The ramblings of an Eternal Student of Life
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Tuesday, November 27, 2012
Spirituality ... Zen ...

Although I consider myself a fairly serious Zen practitioner (I sit zazen for 2 hours every week at the local zendo, and I occasionally attend a mini-sesshin), I’ve been remiss in attending “daisan” or “doksaun”, i.e. the regular face-to-face meeting with the teacher. Given how important these meetings are within the Zen tradition, perhaps the truth is that I’m just not such a serious Zen practicioner; perhaps I am ultimately doing my own thing, making my own kind of Zen. Which the great Zen traditionalists would say is no Zen at all (Zen tradition – a bit of an oxymoron?).

Well, my own Zen is certainly a Zen somewhat detached from the koans. I have much respect for all those enigmatic little stories, and have made effort to study and learn from them. But as to being on a traditional multi-year course of formal koan interpretation under the tutilidge of a certified teacher . . . no, that’s not where I am right now.

Regardless, I do feel the occasional inspiration to sign up with the sensei and make the walk over to the interview room during the 3rd or 4th sitting for a short talk. Just this past Sunday (our main zazen happens on Sunday mornings) I had something I wanted the sensei to comment on. This is the great fun of daisan . . . if the sensei takes my comment or question seriously (and he usually does, but at times he just listens in silence and offer a gesture to be still), his response is usually not predictable. He often offers a new point of view, occasionally brilliant, sometimes irrelevant, often worth further reflection. He certainly does “carry the dharma” (the little “d” is intentional; as the dharma that you can speak of is not the true Dharma). He certainly seems well-steeped in what you could read of the great Japanese Zen masters of old.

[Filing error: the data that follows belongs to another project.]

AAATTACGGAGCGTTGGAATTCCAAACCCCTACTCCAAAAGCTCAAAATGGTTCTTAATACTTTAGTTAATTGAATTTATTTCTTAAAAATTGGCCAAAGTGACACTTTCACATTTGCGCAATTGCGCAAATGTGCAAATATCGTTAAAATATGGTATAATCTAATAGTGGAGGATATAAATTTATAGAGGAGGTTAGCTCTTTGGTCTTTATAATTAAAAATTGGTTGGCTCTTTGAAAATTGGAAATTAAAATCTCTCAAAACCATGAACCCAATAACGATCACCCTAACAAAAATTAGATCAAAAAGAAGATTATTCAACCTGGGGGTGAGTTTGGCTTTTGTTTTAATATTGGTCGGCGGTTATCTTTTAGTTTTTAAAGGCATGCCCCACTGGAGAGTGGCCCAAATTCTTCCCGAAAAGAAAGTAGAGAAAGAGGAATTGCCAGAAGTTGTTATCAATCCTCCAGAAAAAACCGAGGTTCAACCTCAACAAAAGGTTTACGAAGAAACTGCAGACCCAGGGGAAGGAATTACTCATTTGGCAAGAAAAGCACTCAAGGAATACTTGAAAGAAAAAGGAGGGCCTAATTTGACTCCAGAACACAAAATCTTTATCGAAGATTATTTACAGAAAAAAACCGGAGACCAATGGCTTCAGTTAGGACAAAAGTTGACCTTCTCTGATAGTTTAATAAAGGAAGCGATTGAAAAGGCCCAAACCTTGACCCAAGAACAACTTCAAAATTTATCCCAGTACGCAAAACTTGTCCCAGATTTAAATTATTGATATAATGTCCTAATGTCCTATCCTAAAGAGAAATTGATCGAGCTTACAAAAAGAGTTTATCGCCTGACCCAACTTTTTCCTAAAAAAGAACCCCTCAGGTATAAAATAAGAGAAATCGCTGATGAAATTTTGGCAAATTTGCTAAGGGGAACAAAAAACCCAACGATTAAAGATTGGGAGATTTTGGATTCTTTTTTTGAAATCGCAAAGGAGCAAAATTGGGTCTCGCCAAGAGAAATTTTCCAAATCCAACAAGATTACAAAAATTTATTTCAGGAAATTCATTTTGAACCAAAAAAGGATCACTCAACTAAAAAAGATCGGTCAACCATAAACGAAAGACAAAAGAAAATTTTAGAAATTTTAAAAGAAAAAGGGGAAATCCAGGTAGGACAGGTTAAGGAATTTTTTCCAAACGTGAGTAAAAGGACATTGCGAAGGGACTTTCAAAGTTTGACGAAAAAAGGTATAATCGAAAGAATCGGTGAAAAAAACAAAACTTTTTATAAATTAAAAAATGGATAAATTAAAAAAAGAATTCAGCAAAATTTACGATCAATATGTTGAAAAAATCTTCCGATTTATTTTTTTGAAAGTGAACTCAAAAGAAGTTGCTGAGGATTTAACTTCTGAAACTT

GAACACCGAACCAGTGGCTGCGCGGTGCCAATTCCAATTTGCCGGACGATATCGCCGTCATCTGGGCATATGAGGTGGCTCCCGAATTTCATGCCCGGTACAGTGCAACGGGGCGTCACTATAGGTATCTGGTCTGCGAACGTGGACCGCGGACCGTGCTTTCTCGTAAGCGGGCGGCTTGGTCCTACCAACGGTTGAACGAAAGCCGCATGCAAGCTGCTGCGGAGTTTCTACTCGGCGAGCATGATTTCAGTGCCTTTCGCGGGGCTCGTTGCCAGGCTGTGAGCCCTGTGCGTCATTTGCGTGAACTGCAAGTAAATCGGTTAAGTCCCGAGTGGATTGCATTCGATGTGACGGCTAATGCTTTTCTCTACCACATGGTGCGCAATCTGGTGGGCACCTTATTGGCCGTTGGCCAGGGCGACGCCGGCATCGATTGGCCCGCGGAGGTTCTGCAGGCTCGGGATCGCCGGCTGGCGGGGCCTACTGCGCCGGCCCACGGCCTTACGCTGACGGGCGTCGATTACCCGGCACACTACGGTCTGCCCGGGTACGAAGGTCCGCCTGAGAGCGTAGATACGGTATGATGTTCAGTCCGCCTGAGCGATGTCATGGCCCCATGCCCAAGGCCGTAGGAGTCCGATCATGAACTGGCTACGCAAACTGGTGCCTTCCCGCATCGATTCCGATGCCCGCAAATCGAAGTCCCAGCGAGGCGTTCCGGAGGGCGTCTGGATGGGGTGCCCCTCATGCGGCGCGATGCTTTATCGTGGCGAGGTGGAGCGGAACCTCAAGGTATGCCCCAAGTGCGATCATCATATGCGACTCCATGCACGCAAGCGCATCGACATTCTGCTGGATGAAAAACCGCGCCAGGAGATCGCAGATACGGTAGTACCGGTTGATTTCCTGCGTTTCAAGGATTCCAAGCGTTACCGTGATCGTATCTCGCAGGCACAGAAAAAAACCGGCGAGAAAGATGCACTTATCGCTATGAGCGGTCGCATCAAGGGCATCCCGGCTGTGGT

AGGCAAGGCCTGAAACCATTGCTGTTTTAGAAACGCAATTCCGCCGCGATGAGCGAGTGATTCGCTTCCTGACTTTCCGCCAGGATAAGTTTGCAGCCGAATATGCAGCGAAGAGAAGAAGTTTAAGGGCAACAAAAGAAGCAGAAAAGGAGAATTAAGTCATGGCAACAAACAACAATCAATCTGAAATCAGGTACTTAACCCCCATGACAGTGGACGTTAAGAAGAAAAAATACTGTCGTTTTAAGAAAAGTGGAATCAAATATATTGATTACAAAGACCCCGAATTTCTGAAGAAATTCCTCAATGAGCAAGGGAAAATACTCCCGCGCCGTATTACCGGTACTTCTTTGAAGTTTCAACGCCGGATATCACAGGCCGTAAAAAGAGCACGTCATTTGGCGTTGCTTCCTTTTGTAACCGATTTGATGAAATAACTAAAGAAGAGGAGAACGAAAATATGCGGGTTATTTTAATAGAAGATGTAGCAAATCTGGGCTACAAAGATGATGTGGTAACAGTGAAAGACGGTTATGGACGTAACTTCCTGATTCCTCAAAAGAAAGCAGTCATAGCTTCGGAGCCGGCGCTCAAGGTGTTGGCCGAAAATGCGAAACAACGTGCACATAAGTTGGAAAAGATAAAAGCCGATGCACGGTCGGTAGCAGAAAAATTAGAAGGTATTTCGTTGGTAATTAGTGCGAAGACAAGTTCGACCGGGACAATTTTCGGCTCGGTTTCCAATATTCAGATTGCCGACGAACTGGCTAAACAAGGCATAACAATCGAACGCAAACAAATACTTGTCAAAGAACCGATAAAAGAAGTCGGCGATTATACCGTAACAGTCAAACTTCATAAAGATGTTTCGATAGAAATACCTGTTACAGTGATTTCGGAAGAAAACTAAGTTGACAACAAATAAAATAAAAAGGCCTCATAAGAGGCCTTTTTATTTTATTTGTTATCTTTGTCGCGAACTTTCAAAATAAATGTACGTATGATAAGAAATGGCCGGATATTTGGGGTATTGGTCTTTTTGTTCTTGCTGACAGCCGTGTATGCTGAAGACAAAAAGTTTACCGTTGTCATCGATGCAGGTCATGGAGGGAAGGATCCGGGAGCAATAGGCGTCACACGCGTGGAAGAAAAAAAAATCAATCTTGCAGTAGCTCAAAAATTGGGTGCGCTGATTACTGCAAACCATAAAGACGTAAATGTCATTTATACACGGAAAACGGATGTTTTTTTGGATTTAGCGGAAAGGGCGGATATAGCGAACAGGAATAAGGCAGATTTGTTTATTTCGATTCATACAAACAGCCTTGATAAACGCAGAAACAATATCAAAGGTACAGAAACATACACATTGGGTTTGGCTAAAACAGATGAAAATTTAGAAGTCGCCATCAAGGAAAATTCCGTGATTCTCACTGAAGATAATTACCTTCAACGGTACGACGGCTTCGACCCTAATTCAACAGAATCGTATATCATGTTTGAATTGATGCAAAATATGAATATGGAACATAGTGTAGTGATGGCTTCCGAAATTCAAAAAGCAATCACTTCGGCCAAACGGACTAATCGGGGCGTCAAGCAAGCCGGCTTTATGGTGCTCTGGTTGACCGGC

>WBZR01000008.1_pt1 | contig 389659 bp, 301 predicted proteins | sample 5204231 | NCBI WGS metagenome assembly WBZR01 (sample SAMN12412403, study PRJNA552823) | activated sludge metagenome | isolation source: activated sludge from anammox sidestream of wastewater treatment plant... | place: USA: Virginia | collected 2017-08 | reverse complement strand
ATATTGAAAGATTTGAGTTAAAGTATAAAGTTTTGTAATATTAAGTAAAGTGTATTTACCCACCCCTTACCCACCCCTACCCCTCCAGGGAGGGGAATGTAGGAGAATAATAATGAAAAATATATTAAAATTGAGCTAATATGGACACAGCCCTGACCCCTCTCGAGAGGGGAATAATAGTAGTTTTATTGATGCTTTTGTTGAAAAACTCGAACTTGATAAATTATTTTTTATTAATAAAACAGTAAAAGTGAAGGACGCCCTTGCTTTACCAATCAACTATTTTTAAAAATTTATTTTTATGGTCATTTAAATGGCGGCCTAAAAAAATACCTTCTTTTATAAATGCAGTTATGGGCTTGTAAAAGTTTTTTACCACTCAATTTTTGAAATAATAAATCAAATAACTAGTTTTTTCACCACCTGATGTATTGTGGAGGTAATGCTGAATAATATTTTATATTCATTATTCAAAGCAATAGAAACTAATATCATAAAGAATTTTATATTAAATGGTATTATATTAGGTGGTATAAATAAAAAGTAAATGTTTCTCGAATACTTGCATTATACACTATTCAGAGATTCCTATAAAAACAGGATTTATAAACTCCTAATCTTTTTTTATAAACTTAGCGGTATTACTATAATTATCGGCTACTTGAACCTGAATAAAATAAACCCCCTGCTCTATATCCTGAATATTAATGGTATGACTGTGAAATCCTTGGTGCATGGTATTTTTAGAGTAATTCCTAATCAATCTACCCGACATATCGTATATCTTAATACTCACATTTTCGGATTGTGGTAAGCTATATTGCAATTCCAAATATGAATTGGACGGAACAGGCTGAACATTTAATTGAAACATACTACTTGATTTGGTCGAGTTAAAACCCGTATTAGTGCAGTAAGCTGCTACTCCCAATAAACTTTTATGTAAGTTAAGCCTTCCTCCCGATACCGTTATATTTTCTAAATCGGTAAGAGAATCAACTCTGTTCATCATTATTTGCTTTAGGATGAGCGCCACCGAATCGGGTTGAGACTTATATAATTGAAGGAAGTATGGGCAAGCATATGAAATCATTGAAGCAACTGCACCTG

This past Sunday, I wanted to convey to him my frustration in understanding Zen. In a way I do understand it, as I have invested a lot of time over the past 3 years partaking in our (Americanized) Zen rituals, in discussing it with other Zen devotees, in listening to talks by our sensei and other certified teachers, in studying koans, in reading books about Zen history and wisdom, and in writing my own thoughts. I can respond to even the most mysterious koan, I can easily use Zen-talk in my daily conversation, I can sit in silence for long periods with folded legs . . . but sometimes I look back on it all and wonder, just what is all this getting at?

What is Zen supposed to do for me? I know it, but I still don’t feel it. Perhaps it helps me to be calmer and more focused in my daily life (a lot of people are said to experience this, but I myself don’t really feel any different than before I started this practice). I enjoy sitting in silence on a regular basis with a group of other silence devotees, I enjoy the sense of community with my sangha, I have started some new and interesting friendships . . . but I still wonder sometimes, just what is this really all about?

Well, the sensei was not seeing anyone this past Sunday due to an on-going construction project that made our interview room unavailable for the past few weeks. But on the way to the zendo, I thought about how to explain just what I would want to feel about Zen. I came up with a contrasting analogy to present to the good sensei . . . about how I had been listening to a Teaching Company video lecture on the formation of the universe, specifically on the topic of nucleosynthesis (i.e., how the nuclei of atoms with their protons and neutrons were formed from the hot energy soup that resulted from the “Big Bang”). I had listened several times, and nothing about the lecture seemed beyond my comprehension. Everything that the learned professor had said was quite understandable. And yet, after the lecture was through, I didn’t feel as though I had gained anything from his words – just why was this important?